A record-breaking heavyweight thrives in newly found old growth grove
By Chloe Bennett
In early July, Erik Danielson hunted for treasure he values more than gold. Trudging through bush and on spongy earth and rocks in the Moose River Plains Wild Forest, the naturalist carved out a path to his latest discovery: A massive Eastern white pine currently known to be the biggest of its kind, with a volume of approximately 1,450 cubic feet.
The typical Eastern white pine in southern Canada and along the eastern portion of the United States has an average diameter of 32 to 36 inches, Danielson said. The tree he located and measured in Hamilton County doubles that with a 62.6 inch diameter. It does not exceed the height of his discovery last year – New York’s tallest white pine, a 174-foot colossus near Bolton, in a forest close to Lake George. But the new find does surpass it in overall mass.
The tree stands among other giants in the 550-acre grove, a two-hour bushwhack from Moose River Road. A 1950 windstorm that blew down many Adirondack trees made it an inconspicuous location to spot the huge pines, he said.
“From that, it was kind of just assumed that whatever had been in there was gone,” Danielson, 32, said.
Danielson first learned of the area’s potential after speaking with Matt Kane, an outdoorsman who reviewed an early 1900s report of the area.
Looking at a light detection and ranging (LiDAR) system, Danielson found that the trees resembled structures similar to old growth, but he couldn’t be sure without a visit. His suspicions were confirmed when he drove from his home near Jamestown to the Adirondacks. The dominant trees in the stand could be more than 300 years old, said Danielson, who works as a stewardship coordinator for the Western New York Land Conservancy.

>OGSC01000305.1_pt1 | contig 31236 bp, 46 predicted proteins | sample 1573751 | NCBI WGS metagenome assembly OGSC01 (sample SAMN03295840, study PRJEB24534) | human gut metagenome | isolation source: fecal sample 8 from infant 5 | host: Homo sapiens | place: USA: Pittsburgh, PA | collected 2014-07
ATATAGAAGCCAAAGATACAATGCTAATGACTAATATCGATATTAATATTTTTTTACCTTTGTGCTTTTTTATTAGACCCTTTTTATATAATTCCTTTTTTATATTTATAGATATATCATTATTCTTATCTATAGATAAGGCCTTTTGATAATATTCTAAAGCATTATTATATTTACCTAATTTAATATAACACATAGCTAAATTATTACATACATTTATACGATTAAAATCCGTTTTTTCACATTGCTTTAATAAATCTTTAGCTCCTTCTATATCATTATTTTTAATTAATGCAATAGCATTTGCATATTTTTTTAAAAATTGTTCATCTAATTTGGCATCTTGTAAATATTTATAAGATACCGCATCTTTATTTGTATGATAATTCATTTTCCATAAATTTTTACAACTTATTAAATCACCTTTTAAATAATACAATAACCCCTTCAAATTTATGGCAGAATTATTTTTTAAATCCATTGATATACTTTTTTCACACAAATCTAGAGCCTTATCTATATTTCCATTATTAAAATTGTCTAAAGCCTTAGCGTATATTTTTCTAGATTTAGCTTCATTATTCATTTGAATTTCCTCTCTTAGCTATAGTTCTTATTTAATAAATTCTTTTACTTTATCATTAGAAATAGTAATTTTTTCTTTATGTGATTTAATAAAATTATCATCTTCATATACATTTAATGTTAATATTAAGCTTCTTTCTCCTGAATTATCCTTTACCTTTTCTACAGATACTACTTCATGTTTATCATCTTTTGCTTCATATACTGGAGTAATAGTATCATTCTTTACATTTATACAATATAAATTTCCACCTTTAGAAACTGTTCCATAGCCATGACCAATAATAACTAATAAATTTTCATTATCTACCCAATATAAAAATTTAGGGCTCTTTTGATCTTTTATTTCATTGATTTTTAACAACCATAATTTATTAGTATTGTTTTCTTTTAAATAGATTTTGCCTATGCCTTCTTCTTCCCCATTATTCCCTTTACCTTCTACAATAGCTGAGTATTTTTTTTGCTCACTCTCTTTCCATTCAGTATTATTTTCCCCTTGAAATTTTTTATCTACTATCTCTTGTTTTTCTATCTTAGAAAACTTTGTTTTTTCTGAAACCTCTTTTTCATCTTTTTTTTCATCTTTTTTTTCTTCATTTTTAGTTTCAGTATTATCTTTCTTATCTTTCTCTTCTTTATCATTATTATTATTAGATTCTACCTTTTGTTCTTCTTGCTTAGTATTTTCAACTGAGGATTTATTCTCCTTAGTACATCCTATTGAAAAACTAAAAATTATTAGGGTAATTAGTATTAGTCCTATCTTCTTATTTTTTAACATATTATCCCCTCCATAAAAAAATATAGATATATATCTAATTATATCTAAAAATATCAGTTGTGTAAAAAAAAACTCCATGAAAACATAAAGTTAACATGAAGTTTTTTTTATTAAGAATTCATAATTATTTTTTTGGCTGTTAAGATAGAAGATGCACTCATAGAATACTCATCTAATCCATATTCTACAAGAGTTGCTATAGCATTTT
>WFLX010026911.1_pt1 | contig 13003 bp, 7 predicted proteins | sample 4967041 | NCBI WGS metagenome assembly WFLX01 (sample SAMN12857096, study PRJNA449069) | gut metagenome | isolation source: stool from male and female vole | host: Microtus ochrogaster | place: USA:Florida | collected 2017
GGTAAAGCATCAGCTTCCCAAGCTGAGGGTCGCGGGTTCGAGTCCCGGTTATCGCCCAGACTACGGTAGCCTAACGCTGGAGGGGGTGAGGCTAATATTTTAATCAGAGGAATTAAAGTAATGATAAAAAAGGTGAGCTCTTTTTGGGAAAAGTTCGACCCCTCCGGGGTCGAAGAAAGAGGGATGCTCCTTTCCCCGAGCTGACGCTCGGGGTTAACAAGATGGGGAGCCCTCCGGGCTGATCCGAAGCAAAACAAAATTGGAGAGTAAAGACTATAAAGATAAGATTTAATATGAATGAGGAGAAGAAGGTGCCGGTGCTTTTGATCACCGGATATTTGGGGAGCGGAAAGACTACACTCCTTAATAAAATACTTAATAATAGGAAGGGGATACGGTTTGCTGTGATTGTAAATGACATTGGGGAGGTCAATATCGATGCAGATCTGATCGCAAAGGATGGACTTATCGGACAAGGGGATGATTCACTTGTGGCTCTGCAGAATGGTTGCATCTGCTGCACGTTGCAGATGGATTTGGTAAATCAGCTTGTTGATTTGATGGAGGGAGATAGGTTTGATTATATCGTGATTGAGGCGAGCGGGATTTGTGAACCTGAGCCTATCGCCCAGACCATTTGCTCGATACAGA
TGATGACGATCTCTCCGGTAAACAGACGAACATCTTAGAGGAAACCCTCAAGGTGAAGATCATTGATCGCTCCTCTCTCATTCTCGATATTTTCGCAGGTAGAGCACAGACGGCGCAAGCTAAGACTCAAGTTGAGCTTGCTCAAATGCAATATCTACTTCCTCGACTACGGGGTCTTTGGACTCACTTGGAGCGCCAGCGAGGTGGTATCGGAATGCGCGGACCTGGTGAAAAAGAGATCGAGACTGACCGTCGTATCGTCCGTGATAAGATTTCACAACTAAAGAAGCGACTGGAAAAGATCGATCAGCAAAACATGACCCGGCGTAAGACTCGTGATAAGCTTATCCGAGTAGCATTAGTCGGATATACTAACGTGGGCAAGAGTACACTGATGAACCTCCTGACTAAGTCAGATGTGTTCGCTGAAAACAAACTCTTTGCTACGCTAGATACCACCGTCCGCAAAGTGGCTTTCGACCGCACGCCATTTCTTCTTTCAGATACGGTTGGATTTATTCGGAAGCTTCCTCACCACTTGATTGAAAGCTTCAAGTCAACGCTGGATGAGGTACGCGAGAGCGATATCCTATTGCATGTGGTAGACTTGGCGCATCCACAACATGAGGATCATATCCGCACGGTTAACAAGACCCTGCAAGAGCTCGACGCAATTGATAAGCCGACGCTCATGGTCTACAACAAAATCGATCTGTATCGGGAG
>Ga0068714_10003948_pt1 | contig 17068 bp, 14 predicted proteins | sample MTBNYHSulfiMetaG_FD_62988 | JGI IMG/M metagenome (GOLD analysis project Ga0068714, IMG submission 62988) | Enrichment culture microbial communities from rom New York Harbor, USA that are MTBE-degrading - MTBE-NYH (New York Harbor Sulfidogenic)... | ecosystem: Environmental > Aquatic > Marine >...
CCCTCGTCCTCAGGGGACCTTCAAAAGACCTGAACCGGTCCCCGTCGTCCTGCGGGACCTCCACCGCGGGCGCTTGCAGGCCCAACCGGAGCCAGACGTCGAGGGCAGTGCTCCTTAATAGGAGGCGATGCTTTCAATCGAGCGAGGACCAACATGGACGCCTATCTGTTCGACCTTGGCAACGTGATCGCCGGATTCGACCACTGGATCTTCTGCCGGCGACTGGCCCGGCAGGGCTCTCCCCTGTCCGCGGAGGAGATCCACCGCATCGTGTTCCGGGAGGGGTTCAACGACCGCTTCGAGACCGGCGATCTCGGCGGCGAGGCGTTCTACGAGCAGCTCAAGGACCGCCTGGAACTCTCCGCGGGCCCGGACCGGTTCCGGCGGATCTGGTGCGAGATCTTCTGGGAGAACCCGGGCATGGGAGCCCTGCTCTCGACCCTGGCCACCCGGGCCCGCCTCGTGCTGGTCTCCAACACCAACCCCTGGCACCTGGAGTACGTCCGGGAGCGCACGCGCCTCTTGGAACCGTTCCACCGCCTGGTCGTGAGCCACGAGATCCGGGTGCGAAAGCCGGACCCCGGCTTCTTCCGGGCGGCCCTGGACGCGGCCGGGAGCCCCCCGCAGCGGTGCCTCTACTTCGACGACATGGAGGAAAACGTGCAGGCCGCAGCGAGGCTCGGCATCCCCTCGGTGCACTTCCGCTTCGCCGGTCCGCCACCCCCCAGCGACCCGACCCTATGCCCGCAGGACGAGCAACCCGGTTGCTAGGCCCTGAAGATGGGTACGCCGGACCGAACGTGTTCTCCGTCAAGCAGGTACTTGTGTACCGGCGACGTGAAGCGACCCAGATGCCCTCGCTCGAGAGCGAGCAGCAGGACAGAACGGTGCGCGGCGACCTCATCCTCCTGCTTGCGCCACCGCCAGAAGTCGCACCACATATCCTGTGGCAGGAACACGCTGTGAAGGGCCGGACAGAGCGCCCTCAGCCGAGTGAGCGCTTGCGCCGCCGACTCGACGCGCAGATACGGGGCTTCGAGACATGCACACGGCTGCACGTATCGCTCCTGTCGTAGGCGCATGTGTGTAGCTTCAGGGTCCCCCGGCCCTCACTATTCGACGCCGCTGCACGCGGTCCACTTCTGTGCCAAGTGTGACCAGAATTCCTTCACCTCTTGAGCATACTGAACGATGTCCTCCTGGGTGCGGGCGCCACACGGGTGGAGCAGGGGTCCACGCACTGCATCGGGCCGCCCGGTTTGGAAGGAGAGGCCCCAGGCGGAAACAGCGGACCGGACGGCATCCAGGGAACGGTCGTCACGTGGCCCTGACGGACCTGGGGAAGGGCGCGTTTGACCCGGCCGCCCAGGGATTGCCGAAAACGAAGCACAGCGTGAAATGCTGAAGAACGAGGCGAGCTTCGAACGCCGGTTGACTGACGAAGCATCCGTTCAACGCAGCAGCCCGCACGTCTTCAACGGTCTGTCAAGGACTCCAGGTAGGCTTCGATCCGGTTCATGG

After locating a prospective titleholder, he identified what appeared to be a larger white pine nearby, which took the crown.
Danielson uses a Native Tree Society method that captures the height, girth and volume of trees with the help of a monocular, laser, clinometer and tape. The technique was created by the society’s co-founder Bob Leverett, who has mentored Danielson for about 10 years.
Leverett, who lives in Massachusetts, said older trees such as the one Danielson measured can hold a substantial amount of carbon dioxide. As scientists research ways to curb some of the effects of climate change, tree carbon storage is seen as a potent natural solution. The greenhouse gas is stored in forest biomass until the area, or individual tree, is disturbed.
“They’re huge carbon sinks, not just in terms of the trees above ground, but further what is on the ground and what is underground,” Leverett said. “So, they’re holding a lot of carbon.”
According to Leverett, around 52.1% of a white pine tree is carbon. The more biomass, he said, the more carbon it’s able to absorb from the atmosphere. The giant found in the Moose River Plains Wild Forest has stored about 35.7 tons of carbon dioxide, Danielson said. That is what comes from the tailpipe of a car driven about 328,989 miles, based on the exhaust produced by the average gasoline-powered passenger vehicle.
Although the mass of the white pine is the largest known to Danielson and the tree measuring community, it’s impossible to be certain of its title, he said.
“The fact is that you can never really say that this is absolutely the largest white pine in existence, or for any species, really,” Danielson said. “But it is significantly larger than any of the other largest known examples that are recorded.”
JOIN A COMMUNITY OF PEOPLE WHO SUPPORT ADIRONDACK JOURNALISM
After pursuing unusually large trees for more than a decade, Danielson has gathered enough expertise to lead others to treasure in New York’s forests. He doesn’t partake in the activity solely for the trees but for the immersive experience of a quiet forest and the plants he finds along the way.
He said people interested in the hobby can begin the way he did: Through online research and resources from the Native Tree Society. Tree-measuring enthusiasts are welcoming people, he said.
“There’s not a huge number of us out here doing this kind of thing, so anyone who shows up and takes an interest and starts doing it is going to get a lot of encouragement,” Danielson said.